I have heard that the Ender printers are popular, and I have been thinking about those printers as well.

I'm sure that in the future, I'll have different types of printers. So I don't need to go all out just yet, just one to help me get the ropes. A trusted printer so to speak haha.
 

TheJediSmuggler

New Member
If you're only printing sabers you can get away with a smaller FDM. Yes, its a lesser learning curve. You are going to have issues and you will figure them out, either by yourself or with the multitude of sources online. But if you ever want to print out something larger in the future, you will kick yourself that you didn't buy a large one in the first place.

Be prepared for a LOT of post processing work to ensure you get rid of layer lines. If you take care and are prepared to sand and fill a lot, you can get some incredible looking prints. But as xl97 said, sanding and filling will lessen detail. The difference between properly sanded, filled and painted parts to objects that aren't, is stark, so even though its a lot of work, it can turn something that you give your child to play with to something that can go in a display cabinet.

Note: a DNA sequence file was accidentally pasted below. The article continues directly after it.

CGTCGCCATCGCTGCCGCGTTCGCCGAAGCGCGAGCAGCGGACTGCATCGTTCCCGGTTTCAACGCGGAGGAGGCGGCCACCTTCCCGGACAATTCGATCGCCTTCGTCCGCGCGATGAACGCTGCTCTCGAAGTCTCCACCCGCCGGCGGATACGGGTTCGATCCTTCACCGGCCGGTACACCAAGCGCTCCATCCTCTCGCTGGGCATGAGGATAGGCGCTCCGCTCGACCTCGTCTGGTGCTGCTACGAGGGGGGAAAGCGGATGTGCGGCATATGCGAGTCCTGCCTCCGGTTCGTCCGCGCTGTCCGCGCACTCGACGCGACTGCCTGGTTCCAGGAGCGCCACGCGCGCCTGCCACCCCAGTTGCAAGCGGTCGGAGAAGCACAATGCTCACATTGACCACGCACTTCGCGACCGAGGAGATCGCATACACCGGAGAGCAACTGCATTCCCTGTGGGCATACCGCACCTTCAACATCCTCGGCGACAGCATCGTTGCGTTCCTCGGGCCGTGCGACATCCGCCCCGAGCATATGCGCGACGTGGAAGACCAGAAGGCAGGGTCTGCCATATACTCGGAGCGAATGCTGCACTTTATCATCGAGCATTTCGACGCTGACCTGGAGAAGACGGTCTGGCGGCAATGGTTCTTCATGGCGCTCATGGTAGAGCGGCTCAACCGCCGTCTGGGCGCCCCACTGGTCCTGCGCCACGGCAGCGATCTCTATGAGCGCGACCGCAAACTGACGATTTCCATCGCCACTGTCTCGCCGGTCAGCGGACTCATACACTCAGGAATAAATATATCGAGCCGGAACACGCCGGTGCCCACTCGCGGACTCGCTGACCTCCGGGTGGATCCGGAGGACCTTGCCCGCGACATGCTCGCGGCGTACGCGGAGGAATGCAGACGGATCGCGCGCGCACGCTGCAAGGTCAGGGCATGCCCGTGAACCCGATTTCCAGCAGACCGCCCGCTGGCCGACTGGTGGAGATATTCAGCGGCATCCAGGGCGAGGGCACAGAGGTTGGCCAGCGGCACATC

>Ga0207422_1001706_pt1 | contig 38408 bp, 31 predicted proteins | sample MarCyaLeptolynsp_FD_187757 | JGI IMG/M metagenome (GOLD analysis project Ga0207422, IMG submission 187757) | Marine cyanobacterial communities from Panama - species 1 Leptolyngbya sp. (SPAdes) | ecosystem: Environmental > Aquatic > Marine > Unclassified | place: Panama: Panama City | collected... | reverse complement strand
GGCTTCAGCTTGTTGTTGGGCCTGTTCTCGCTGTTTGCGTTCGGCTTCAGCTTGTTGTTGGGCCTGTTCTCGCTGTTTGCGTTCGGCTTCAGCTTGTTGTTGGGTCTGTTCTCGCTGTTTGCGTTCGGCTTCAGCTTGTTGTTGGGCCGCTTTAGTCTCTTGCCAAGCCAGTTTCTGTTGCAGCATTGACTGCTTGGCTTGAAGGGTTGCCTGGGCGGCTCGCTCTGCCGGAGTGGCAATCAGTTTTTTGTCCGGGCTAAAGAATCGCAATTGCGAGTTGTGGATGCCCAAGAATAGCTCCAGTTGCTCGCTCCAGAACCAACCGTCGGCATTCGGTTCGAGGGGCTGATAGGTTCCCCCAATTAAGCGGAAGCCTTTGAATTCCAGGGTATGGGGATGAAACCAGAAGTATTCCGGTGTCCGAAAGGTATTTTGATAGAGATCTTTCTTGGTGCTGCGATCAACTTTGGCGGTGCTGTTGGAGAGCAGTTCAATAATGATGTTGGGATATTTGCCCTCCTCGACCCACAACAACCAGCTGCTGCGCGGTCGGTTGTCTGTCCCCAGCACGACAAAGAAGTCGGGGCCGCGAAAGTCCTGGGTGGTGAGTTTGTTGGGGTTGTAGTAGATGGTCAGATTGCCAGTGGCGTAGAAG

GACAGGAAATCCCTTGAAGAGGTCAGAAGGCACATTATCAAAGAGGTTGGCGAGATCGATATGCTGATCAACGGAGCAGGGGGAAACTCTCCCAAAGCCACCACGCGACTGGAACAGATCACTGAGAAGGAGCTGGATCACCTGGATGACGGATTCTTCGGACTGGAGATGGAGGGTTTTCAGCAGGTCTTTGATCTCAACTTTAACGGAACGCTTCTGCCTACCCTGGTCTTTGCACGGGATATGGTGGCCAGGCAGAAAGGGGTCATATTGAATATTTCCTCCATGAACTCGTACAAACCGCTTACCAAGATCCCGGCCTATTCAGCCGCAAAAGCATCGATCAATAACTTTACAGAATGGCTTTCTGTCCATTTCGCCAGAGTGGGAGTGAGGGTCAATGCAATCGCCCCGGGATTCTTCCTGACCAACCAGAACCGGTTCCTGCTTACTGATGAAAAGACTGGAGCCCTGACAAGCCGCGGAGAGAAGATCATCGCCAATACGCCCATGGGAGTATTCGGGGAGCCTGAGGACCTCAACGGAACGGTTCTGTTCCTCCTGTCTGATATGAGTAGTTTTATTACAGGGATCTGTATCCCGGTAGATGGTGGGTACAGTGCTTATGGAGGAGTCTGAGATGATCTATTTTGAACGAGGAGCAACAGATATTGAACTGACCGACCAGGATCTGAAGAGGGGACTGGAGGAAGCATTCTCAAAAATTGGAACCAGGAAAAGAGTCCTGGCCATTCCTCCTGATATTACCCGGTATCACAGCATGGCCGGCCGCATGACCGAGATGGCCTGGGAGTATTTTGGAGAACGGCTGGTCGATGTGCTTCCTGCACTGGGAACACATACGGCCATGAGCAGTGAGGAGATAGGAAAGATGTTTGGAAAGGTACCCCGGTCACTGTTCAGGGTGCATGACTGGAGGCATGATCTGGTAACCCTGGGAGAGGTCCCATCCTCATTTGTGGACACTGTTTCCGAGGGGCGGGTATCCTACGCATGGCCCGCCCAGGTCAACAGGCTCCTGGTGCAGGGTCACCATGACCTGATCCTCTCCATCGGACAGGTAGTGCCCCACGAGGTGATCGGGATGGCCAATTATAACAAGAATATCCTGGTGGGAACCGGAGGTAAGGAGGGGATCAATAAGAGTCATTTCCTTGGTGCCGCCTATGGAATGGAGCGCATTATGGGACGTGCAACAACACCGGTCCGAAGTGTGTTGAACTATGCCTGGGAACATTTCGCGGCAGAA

FDM PLA parts tend to be strong, but not indestructible. Resin printed parts usually have the durability of, well....resin. although there are some formulations that are flexible. It seems like new types of photopolymers are being invented, so there will be more choices in the future.

The learning curve for 3D Fusion may be high, but its all depending on how well you understand it. Some people can pick it up easy, others not. But there are many free choices out there for every skill level.

TazMan2000
I see. I'll have to sit down and think about what kind of printer is best for a starter and complete beginner like myself. I think with the right resources, I learn quickly. I tend to experiment once I start to get the hang of things haha.

3D Fusion? Hm, I'll have a look at it. Thanks :)